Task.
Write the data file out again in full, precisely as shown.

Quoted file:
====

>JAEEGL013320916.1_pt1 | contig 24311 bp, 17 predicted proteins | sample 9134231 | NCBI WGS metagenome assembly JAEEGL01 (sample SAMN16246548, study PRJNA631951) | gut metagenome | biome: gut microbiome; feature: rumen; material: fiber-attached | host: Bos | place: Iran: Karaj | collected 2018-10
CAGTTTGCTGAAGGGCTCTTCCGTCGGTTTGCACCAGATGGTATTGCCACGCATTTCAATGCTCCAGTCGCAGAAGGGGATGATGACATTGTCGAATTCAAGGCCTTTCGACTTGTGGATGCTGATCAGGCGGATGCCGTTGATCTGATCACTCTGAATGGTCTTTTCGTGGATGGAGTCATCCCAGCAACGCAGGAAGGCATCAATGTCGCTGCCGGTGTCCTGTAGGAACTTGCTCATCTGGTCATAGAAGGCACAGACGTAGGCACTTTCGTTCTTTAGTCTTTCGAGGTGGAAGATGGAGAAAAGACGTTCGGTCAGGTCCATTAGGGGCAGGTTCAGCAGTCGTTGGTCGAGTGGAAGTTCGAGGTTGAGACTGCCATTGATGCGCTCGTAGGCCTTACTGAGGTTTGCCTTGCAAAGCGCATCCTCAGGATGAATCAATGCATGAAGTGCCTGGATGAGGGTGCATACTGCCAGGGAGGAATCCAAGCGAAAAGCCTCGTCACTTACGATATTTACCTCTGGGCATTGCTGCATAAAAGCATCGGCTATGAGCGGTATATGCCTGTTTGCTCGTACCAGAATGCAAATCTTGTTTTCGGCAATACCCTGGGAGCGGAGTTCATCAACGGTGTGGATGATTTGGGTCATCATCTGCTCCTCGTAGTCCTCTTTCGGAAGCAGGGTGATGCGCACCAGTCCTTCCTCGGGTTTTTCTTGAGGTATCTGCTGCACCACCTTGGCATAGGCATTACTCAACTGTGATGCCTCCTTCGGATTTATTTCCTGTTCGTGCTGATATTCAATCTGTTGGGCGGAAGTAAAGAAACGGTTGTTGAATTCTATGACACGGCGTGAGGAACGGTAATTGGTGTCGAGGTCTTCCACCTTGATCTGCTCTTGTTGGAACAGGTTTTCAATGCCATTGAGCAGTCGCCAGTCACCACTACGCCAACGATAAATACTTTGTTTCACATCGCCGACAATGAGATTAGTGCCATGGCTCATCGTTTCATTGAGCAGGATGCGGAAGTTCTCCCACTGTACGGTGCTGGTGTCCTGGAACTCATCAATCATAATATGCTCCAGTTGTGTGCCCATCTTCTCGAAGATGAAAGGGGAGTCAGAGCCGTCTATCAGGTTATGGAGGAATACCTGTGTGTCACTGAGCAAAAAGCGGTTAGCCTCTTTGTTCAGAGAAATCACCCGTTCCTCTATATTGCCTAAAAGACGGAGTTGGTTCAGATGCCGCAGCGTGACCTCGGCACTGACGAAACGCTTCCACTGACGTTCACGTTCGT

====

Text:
>JAEEGL013320916.1_pt1 | contig 24311 bp, 17 predicted proteins | sample 9134231 | NCBI WGS metagenome assembly JAEEGL01 (sample SAMN16246548, study PRJNA631951) | gut metagenome | biome: gut microbiome; feature: rumen; material: fiber-attached | host: Bos | place: Iran: Karaj | collected 2018-10
CAGTTTGCTGAAGGGCTCTTCCGTCGGTTTGCACCAGATGGTATTGCCACGCATTTCAATGCTCCAGTCGCAGAAGGGGATGATGACATTGTCGAATTCAAGGCCTTTCGACTTGTGGATGCTGATCAGGCGGATGCCGTTGATCTGATCACTCTGAATGGTCTTTTCGTGGATGGAGTCATCCCAGCAACGCAGGAAGGCATCAATGTCGCTGCCGGTGTCCTGTAGGAACTTGCTCATCTGGTCATAGAAGGCACAGACGTAGGCACTTTCGTTCTTTAGTCTTTCGAGGTGGAAGATGGAGAAAAGACGTTCGGTCAGGTCCATTAGGGGCAGGTTCAGCAGTCGTTGGTCGAGTGGAAGTTCGAGGTTGAGACTGCCATTGATGCGCTCGTAGGCCTTACTGAGGTTTGCCTTGCAAAGCGCATCCTCAGGATGAATCAATGCATGAAGTGCCTGGATGAGGGTGCATACTGCCAGGGAGGAATCCAAGCGAAAAGCCTCGTCACTTACGATATTTACCTCTGGGCATTGCTGCATAAAAGCATCGGCTATGAGCGGTATATGCCTGTTTGCTCGTACCAGAATGCAAATCTTGTTTTCGGCAATACCCTGGGAGCGGAGTTCATCAACGGTGTGGATGATTTGGGTCATCATCTGCTCCTCGTAGTCCTCTTTCGGAAGCAGGGTGATGCGCACCAGTCCTTCCTCGGGTTTTTCTTGAGGTATCTGCTGCACCACCTTGGCATAGGCATTACTCAACTGTGATGCCTCCTTCGGATTTATTTCCTGTTCGTGCTGATATTCAATCTGTTGGGCGGAAGTAAAGAAACGGTTGTTGAATTCTATGACACGGCGTGAGGAACGGTAATTGGTGTCGAGGTCTTCCACCTTGATCTGCTCTTGTTGGAACAGGTTTTCAATGCCATTGAGCAGTCGCCAGTCACCACTACGCCAACGATAAATACTTTGTTTCACATCGCCGACAATGAGATTAGTGCCATGGCTCATCGTTTCATTGAGCAGGATGCGGAAGTTCTCCCACTGTACGGTGCTGGTGTCCTGGAACTCATCAATCATAATATGCTCCAGTTGTGTGCCCATCTTCTCGAAGATGAAAGGGGAGTCAGAGCCGTCTATCAGGTTATGGAGGAATACCTGTGTGTCACTGAGCAAAAAGCGGTTAGCCTCTTTGTTCAGAGAAATCACCCGTTCCTCTATATTGCCTAAAAGACGGAGTTGGTTCAGATGCCGCAGCGTGACCTCGGCACTGACGAAACGCTTCCACTGACGTTCACGTTCGT